By Goncalo Almeida
LISBON (Reuters) – Taxify, a European-based rival to Uber and the leading app-based taxi-hailing platform in Africa, expects to grow its African business ten-fold over the next two years while it works to dethrone Uber in Europe, its chief executive told Reuters.
Markus Villig said his firm, which has 15 million customers and half a million drivers on its platform in more than 25 countries, was on track for its drivers to rake a combined 1 billion euros ($1.1 billion) from rides this year.
The Estonian firm is looking to add more services and more countries in 2019, he said during this week’s Web Summit conference in Lisbon, without disclosing details. Taxify opened in Lisbon earlier this year.
“We see massive potential in Africa to grow at least ten times in the next two years,” Villig said. “We grew our number of rides ten times in 2017 and will be one of the fastest growing companies in the industry this year as well.”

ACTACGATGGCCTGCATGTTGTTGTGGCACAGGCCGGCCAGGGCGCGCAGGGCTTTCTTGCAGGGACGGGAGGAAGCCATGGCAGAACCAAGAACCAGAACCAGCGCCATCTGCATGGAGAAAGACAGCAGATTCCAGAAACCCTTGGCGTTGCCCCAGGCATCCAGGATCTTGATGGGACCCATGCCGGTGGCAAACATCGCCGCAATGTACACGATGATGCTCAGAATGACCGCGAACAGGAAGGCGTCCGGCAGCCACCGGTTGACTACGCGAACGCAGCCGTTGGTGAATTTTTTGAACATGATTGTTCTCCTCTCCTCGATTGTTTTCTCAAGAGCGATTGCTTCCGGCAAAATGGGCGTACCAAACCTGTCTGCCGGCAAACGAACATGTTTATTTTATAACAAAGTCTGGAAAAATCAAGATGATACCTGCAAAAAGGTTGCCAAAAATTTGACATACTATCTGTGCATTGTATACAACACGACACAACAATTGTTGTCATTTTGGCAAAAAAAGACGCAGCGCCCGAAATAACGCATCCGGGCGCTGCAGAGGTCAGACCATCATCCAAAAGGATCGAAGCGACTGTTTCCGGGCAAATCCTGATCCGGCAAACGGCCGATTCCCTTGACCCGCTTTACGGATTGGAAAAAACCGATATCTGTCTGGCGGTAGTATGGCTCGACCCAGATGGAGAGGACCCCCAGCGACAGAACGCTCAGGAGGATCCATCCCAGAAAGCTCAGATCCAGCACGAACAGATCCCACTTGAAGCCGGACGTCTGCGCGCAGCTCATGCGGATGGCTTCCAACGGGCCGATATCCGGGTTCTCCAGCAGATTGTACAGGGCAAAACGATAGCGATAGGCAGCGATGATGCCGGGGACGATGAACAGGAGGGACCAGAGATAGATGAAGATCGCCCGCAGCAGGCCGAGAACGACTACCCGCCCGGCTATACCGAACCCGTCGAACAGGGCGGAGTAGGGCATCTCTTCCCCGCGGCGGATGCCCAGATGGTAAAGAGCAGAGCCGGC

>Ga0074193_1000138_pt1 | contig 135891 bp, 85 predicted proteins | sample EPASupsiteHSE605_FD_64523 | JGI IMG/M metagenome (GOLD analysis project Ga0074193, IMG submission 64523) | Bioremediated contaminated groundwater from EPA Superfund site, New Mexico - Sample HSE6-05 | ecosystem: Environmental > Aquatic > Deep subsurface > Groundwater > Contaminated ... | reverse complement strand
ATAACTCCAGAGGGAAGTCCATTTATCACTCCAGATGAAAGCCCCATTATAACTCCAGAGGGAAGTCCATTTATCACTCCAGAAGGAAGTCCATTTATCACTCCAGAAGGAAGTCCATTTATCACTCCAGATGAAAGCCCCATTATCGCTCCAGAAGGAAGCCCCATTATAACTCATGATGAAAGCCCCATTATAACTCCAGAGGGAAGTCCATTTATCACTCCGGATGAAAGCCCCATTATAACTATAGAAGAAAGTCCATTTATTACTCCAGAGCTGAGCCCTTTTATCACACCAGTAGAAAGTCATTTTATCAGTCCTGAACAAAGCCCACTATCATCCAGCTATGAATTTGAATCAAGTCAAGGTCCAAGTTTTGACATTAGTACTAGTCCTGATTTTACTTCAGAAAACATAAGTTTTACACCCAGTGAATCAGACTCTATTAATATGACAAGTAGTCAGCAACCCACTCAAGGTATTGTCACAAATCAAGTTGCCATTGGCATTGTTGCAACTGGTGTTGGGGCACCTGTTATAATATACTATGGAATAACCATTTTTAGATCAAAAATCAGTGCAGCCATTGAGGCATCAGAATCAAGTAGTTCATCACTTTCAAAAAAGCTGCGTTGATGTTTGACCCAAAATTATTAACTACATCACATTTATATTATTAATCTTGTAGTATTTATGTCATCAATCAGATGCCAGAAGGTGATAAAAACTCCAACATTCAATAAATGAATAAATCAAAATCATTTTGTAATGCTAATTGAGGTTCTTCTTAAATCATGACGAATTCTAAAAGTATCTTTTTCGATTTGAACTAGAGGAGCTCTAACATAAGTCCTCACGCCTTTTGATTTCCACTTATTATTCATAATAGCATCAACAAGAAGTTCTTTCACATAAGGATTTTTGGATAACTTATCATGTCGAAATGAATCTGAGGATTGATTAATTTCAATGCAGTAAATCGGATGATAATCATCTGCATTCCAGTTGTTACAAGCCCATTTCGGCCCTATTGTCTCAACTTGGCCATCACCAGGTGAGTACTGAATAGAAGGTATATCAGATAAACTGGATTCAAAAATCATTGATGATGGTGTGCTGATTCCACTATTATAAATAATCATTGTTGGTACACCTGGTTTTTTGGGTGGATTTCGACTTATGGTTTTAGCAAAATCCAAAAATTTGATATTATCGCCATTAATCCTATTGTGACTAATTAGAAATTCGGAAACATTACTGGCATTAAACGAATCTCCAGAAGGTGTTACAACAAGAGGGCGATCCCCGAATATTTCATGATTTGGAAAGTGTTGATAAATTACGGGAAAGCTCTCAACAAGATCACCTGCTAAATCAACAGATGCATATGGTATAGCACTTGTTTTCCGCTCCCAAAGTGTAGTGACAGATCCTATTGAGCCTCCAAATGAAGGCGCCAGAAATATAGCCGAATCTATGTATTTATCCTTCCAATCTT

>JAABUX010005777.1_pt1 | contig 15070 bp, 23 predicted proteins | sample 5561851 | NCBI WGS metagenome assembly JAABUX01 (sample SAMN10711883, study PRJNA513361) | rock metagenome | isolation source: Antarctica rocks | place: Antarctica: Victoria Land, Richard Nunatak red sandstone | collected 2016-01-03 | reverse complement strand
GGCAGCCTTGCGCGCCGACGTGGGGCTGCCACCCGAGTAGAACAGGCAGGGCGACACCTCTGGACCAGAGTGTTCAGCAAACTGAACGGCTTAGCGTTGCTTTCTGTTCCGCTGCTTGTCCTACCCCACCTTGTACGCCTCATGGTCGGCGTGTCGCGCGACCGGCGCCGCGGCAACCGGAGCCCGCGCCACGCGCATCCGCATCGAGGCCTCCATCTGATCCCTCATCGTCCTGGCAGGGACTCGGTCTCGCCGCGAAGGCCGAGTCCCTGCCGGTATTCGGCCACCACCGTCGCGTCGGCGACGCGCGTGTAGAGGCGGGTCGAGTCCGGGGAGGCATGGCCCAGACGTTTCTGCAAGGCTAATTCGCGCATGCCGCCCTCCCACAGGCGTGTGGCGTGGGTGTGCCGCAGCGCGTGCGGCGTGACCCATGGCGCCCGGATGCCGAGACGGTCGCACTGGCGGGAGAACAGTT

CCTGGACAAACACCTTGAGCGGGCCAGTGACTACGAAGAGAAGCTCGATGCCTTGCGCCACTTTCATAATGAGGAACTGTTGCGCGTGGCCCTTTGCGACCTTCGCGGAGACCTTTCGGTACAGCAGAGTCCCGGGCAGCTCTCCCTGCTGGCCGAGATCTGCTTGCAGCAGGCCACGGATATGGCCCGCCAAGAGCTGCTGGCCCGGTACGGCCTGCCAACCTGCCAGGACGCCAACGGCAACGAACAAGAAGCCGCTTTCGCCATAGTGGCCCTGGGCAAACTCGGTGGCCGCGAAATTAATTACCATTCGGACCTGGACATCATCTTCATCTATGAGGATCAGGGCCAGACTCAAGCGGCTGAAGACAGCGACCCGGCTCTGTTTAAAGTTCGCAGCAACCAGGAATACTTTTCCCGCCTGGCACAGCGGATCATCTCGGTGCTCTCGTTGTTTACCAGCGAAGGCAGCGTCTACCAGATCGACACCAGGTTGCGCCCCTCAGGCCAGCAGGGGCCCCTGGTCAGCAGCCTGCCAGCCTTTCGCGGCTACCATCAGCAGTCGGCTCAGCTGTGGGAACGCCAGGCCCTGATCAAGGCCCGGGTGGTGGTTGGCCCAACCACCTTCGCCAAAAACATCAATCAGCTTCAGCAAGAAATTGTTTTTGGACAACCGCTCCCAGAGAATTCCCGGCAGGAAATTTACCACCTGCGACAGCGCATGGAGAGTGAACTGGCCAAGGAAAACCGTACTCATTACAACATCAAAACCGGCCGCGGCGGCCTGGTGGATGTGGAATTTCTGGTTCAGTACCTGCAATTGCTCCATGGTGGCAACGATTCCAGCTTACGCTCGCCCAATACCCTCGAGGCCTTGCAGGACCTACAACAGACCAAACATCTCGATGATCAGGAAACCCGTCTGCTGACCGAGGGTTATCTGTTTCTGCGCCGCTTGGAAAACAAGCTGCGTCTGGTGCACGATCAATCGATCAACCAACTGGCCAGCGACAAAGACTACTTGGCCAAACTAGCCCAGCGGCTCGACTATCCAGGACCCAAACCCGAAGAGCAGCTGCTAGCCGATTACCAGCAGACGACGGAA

In May, Taxify secured $175 million in funding from a group led by German automaker Daimler to help its battle against Uber.
As for Europe, where Taxify has sought to capitalize on mounting driver resistance to Uber over pay and other issues to get into new markets, including some abandoned by Uber such as Slovakia and Hungary, Villig is aiming to overtake Uber in both the number of users and rides.
“When you look at other regions in the world you have a local champion win in that place. We want to be that leader in Europe, that’s our focus,” he said.
San Francisco-based Uber is active in more than 80 countries and is the market leader in Europe. It takes around a 25-percent cut of fares from drivers using its app.
Taxify typically charges a 15 percent commission, arguing happier drivers provide a better service.
The company has been working with European regulators to try to amend strict public transport laws and rules, saying consumers benefit from the flexibility and competition brought by taxi-hailing platforms.
To increase flexibility, Taxify is working on different solutions for different types of trips, such as using smaller vehicles for city centers.
An attempt to enter the highly competitive London market ground to a halt last year when transport regulators there denied it a license to operate. But Villig said the application was “in progress, and we’re working with Transport for London to show that we’re best-in-breed”.
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